When field effect transistors 33 and 36 were turned on, point 38 was connected through field effect transistor 36 to electrical ground. As a result, the charge across capacitor C is discharged towards electrical ground as indicated by the portion of signal 48 designated by numeral 59. The capacitor discharges until the voltage at point 37 is less than the threshold voltage level required to maintain the conduction of field effect transistors 33 and 36. When that occurs as indicated by numeral 54, field effect transistors 33 and 36 are turned off and field effect transistors 40 and 42 are turned on. The voltage at point 44 changes from a neg,---

ative voltage to electrical ground. The change in the voltage at point 44 is immediately transferred to point 37 by capacitor action. The change at point 37 is indicated by the rapid change in signal 48 designated by numeral 55. The voltage at point 37 is prevented from going more positive than electrical ground since the junction of field effect transistor becomes conductive to clamp point 37 to approximately electrical ground.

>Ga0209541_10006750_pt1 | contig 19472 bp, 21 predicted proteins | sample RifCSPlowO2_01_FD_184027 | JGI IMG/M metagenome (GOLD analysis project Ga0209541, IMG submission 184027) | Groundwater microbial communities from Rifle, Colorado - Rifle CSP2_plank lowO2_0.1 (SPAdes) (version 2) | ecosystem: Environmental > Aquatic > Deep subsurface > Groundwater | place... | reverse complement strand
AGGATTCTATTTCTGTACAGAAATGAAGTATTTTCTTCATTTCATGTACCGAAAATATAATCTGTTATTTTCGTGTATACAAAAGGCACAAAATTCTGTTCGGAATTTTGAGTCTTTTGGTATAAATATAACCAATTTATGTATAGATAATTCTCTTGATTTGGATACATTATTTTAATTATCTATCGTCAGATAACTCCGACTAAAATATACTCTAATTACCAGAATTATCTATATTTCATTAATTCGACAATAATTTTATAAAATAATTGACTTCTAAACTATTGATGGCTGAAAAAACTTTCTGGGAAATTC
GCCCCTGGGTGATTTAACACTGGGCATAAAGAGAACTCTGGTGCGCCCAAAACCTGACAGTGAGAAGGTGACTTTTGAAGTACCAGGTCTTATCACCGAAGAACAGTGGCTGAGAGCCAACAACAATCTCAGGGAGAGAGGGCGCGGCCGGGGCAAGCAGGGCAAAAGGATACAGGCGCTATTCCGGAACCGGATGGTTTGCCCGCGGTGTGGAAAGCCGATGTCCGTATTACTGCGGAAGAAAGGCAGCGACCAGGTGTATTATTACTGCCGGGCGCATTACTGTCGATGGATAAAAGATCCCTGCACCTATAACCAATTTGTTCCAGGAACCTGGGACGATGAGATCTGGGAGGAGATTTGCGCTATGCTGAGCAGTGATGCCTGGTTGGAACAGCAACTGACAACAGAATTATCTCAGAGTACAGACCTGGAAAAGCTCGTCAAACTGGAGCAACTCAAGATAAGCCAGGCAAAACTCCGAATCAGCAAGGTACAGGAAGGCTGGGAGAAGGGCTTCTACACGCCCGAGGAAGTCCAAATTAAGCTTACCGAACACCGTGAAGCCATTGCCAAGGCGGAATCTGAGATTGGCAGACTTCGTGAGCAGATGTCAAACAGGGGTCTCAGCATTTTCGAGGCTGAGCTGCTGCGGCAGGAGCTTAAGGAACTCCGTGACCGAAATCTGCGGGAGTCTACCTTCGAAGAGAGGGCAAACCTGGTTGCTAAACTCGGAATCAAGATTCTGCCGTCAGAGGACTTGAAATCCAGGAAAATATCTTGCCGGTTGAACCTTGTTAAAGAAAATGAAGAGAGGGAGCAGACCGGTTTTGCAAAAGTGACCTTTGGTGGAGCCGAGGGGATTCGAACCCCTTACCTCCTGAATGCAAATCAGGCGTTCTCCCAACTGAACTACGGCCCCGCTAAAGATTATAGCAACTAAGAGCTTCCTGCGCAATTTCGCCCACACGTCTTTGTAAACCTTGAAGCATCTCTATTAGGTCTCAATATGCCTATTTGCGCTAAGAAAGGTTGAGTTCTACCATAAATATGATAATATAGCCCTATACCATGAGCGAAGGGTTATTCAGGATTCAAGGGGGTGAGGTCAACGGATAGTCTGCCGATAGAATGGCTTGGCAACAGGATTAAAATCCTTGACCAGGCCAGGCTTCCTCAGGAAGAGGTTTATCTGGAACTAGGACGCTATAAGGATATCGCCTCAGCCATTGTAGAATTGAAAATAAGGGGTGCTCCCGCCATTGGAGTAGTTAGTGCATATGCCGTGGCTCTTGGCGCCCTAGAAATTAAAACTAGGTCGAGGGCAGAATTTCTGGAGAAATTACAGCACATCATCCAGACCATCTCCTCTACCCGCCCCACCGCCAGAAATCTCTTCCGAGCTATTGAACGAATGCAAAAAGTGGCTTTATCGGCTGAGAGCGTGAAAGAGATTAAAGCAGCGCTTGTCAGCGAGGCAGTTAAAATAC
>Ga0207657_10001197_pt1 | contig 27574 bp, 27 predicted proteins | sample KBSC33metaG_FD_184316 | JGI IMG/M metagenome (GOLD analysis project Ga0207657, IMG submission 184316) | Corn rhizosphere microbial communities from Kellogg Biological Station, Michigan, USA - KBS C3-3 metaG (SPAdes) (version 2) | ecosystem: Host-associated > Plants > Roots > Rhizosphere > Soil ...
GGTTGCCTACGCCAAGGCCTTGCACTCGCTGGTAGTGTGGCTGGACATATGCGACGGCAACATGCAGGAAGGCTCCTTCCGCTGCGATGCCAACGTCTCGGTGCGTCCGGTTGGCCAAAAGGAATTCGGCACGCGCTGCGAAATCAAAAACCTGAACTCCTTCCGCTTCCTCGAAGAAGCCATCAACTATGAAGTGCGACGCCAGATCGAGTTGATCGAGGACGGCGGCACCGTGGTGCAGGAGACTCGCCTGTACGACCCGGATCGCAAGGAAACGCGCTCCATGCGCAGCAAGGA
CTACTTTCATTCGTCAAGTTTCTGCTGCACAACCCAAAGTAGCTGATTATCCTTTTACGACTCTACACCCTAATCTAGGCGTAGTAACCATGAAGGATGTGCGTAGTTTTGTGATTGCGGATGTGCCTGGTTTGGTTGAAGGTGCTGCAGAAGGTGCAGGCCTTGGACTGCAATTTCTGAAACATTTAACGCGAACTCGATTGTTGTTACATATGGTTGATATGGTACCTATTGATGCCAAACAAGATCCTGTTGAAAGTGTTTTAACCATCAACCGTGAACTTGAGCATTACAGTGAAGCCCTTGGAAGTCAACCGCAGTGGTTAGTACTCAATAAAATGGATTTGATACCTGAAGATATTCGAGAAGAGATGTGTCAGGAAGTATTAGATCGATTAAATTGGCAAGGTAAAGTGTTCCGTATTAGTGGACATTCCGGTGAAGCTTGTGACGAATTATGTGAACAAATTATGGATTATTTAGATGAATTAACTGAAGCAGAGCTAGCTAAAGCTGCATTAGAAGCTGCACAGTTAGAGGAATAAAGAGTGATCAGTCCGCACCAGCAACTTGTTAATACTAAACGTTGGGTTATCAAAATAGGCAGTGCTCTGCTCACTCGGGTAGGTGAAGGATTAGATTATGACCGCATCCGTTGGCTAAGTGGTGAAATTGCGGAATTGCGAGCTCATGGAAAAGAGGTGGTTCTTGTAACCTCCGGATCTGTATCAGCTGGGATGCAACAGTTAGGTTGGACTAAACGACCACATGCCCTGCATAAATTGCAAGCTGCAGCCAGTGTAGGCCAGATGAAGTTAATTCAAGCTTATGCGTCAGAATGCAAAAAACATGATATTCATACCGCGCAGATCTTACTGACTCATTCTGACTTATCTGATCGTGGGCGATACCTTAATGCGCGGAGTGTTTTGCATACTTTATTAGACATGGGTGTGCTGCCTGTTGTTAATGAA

Capacitor C then begins to charge so that the voltage at point 37 is reduced as a function of the RC time constant, i.e., the voltage at point 37 becomes more negative as capacitor C is charged to the difference between the voltage levels at point 38 and at point 44.-